The important thing when you are not eating meat is to make sure you are getting complete protein when you eat. Like eating beans along with rice for example. Your body needs ample protein to heal as quickly as possible.

Do check out the recipe section. We have vegetarians on the board that may be able to give you some good recipes. Also check out your local libary for cookbooks or even local thrift stores.

I like the old cookbooks in thrift stores because they give 'from scratch' recipes. Rather than saying to add a can of soup or a sauce they tell you how to make it. Cooking that way can be a lot of fun.

Do also look for Enjoy Life chocolate chips. They are allergan free and not bad at all. Great for adding to peanut butter cookies. In case you haven't got the recipe for flourless nut butter cookies it is really simple.

1 cup peanut butter

1 egg

1 cup sugar

about 1/4 cup chocolate chips (optional)

Mix ingredients. Line a cookie sheet with foil if desired. Form into balls and put on cookie sheet. Press a crosshatch pattern on the cookie with a lightly greased fork.

Bake in a preheated 350 oven for about 8 to 10 minutes depending on the size of the cookie. I start to check at 5 minutes and when the cookies are golden brown around the outside edges I pull them out. Let the cool for 5 minutes before taking off tin foil sheet.

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There is a lot you can eat but much of it you will have to cook. A rice cooker is helpful. You can make rice in the bottom and they will have a steamer basket you can load with things like Chi-Chi (garbanzo beans) or any other kind of drained and rinsed bean, veggies, fish or shrimp etc. Most will come with a lot of recipes. If you make a good quantity it the leftovers would be good for lunch or dinner another day.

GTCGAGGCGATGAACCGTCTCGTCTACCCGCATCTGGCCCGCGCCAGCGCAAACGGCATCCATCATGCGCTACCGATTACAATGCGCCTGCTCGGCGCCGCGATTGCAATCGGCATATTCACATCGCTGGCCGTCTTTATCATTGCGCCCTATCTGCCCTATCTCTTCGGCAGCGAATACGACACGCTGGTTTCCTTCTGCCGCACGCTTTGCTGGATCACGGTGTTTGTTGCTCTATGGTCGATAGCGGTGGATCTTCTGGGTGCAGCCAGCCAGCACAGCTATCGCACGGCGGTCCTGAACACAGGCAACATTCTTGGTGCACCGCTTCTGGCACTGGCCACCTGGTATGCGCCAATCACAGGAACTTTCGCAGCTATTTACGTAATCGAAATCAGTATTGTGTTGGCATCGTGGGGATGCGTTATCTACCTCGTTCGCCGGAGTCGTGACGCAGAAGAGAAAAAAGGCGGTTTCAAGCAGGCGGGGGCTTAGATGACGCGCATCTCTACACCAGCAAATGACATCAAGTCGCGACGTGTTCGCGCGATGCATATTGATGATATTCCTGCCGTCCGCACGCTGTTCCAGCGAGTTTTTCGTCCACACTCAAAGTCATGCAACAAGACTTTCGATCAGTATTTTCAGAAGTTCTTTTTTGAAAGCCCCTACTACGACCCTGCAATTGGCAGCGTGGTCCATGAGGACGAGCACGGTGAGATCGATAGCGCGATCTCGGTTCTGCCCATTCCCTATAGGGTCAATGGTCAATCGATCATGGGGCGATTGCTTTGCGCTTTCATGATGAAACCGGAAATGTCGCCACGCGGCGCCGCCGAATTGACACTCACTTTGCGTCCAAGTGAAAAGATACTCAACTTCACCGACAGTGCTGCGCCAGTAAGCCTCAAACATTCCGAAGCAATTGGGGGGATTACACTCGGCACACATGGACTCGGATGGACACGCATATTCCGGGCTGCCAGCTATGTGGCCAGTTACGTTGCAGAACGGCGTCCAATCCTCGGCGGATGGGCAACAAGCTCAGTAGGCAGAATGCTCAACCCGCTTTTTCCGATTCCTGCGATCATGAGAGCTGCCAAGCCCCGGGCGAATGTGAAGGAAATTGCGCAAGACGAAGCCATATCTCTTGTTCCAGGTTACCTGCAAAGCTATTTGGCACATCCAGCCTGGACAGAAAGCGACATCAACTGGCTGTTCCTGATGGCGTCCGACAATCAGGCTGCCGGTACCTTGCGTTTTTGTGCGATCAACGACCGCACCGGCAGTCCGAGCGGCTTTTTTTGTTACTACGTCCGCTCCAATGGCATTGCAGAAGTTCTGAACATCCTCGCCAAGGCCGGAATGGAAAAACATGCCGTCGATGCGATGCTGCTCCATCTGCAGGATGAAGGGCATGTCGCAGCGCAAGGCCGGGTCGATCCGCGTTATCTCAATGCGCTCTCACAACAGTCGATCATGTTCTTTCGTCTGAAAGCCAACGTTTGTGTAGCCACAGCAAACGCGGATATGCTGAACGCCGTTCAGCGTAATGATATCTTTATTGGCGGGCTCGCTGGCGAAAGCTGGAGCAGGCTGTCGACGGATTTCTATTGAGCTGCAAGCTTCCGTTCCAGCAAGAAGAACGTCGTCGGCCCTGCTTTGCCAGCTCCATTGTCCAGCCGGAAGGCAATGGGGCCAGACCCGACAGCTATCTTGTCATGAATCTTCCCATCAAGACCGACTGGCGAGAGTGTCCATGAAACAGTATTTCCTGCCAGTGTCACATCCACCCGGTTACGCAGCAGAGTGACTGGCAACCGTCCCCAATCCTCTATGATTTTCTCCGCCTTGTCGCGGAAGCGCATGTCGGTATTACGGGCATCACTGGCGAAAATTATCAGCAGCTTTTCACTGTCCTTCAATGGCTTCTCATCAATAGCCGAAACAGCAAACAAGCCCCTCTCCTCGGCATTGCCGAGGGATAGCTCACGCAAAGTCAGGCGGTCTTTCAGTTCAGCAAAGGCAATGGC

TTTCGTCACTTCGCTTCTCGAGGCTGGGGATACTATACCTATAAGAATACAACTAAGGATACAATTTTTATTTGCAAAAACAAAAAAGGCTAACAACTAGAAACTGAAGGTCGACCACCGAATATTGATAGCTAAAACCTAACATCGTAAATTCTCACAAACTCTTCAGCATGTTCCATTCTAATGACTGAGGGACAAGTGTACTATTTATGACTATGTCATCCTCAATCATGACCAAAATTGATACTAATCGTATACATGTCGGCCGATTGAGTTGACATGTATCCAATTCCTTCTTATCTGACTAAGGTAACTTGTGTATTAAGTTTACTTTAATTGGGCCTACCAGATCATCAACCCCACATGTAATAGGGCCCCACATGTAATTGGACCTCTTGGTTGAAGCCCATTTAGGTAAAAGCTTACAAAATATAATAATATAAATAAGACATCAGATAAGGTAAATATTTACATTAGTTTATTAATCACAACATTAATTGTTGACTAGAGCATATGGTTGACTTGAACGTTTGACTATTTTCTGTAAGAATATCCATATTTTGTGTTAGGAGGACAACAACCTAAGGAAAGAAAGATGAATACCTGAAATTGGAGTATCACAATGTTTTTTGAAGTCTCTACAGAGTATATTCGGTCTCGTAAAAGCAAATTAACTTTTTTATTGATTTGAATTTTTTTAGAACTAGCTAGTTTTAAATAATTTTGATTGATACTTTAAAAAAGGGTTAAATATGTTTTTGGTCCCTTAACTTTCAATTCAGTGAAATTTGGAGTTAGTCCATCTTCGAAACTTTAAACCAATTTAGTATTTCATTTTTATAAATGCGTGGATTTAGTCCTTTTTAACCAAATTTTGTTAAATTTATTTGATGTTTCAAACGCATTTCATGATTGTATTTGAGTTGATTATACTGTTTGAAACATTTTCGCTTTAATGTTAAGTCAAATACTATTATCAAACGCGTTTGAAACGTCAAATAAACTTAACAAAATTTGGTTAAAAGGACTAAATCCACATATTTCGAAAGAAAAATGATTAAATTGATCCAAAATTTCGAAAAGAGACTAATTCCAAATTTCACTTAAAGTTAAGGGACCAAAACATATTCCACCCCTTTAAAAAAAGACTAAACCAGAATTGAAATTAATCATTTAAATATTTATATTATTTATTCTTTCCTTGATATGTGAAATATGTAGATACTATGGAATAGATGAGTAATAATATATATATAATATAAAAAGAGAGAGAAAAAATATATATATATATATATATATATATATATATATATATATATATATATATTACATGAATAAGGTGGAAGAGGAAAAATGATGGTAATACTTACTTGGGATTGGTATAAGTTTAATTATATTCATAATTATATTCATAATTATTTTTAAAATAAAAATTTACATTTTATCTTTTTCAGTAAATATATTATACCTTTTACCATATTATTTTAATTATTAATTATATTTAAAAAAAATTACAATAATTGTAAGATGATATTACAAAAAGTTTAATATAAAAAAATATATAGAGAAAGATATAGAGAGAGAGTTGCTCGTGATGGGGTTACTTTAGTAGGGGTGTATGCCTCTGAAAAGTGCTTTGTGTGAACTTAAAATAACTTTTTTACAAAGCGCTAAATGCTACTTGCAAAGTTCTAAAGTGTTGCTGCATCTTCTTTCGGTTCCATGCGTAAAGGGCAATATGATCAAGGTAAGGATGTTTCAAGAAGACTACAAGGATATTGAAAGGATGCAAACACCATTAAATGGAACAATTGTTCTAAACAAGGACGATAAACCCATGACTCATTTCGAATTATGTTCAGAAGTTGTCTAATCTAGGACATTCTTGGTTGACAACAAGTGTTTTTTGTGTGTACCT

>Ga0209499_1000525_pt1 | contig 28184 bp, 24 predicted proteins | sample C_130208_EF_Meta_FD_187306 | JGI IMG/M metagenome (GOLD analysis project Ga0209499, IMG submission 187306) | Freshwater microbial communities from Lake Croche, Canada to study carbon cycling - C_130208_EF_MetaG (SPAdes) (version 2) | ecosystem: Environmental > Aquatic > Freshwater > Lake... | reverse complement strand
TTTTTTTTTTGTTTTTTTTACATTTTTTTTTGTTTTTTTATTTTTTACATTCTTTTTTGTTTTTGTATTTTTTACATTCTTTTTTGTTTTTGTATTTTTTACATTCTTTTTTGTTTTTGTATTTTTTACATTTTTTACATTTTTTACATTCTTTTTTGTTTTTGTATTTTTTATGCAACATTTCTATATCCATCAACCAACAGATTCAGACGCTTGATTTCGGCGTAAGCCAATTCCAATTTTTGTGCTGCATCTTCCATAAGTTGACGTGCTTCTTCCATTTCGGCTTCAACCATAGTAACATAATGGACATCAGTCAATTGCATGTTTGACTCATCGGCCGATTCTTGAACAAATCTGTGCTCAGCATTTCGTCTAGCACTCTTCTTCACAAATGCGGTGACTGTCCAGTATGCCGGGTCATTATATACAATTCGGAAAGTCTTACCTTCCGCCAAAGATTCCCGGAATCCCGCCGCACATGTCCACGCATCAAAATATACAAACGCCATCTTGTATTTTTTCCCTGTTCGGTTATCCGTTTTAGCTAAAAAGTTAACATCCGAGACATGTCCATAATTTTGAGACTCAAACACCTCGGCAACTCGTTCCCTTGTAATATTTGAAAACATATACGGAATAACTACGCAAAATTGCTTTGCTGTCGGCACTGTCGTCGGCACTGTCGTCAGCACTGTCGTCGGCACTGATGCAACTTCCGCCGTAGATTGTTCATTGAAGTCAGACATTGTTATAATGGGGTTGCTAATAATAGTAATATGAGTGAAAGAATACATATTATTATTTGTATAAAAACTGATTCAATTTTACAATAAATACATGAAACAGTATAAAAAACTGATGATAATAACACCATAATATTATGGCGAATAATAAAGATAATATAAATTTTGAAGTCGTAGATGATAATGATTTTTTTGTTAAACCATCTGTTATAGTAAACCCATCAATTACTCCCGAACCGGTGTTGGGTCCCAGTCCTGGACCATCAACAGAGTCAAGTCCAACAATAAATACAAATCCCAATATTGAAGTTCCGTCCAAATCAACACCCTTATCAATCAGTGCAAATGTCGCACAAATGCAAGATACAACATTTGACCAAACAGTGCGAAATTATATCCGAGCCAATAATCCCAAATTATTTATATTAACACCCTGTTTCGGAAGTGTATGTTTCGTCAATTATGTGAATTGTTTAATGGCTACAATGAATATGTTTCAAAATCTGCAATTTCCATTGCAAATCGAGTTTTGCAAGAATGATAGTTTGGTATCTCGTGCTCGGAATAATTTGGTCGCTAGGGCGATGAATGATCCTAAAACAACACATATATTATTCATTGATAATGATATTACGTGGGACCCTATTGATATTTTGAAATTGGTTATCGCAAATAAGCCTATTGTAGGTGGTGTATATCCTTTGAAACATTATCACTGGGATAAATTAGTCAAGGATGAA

You should still be able to find some gluten free breads and crackers that you can have. There are a wide variety of nut butters and jellies you can try.

Some of the Thai kitchen products should also be suitable. Just read the labels. They can be found in the Oriental section of many grocery stores. I like the real thin rice noodles and often have those with veggies for supper. I use frozen veggies and put them in the water and when the water boils add the noodles. They cook really fast and then can be drained and buttered. (Butter is very low in both lactose and casien so even though it is dairy it may be tolerated.) The single serve Pacific Foods gluten free broths are also good to use. You just eat as a soup without draining.

The important thing when you are not eating meat is to make sure you are getting complete protein when you eat. Like eating beans along with rice for example. Your body needs ample protein to heal as quickly as possible.

Do check out the recipe section. We have vegetarians on the board that may be able to give you some good recipes. Also check out your local libary for cookbooks or even local thrift stores.

I like the old cookbooks in thrift stores because they give 'from scratch' recipes. Rather than saying to add a can of soup or a sauce they tell you how to make it. Cooking that way can be a lot of fun.

Do also look for Enjoy Life chocolate chips. They are allergan free and not bad at all. Great for adding to peanut butter cookies. In case you haven't got the recipe for flourless nut butter cookies it is really simple.

1 cup peanut butter

1 egg

1 cup sugar

about 1/4 cup chocolate chips (optional)

Mix ingredients. Line a cookie sheet with foil if desired. Form into balls and put on cookie sheet. Press a crosshatch pattern on the cookie with a lightly greased fork.

Bake in a preheated 350 oven for about 8 to 10 minutes depending on the size of the cookie. I start to check at 5 minutes and when the cookies are golden brown around the outside edges I pull them out. Let the cool for 5 minutes before taking off tin foil sheet.

I actually just ate this for supper! Rice with stirfried veggies, shrimp and chicken, So yummy! You could easily leave out the chicken and it would be just as good.

I've also made the peanut butter cookies and they are to die for, but with chocolate chips that's a whole new level! Haha I have to try it! My brother just loves them, I'll have to make some and send them his way....cause I'll eat them all if I don't! Great suggestions, I love it when others give suggestions. Even though I've been doing this a while it's so nice to hear others ideas!